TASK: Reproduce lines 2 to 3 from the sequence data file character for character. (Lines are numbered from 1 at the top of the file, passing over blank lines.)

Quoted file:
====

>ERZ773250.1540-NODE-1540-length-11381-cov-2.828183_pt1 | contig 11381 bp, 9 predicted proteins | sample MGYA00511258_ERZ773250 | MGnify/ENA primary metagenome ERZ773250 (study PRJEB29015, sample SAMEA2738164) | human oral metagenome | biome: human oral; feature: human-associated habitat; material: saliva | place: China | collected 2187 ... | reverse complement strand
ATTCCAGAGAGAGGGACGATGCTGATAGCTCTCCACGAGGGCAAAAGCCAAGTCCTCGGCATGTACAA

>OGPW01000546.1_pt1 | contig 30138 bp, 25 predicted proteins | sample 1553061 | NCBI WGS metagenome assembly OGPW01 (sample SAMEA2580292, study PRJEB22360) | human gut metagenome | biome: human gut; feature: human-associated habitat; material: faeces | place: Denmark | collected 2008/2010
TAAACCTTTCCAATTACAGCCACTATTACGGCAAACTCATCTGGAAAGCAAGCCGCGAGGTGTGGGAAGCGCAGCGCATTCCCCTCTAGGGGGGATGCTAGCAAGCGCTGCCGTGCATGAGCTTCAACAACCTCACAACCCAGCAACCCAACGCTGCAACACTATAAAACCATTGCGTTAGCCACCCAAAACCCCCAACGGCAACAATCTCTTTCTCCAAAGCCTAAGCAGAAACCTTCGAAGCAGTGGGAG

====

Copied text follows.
ATTCCAGAGAGAGGGACGATGCTGATAGCTCTCCACGAGGGCAAAAGCCAAGTCCTCGGCATGTACAA

>OGPW01000546.1_pt1 | contig 30138 bp, 25 predicted proteins | sample 1553061 | NCBI WGS metagenome assembly OGPW01 (sample SAMEA2580292, study PRJEB22360) | human gut metagenome | biome: human gut; feature: human-associated habitat; material: faeces | place: Denmark | collected 2008/2010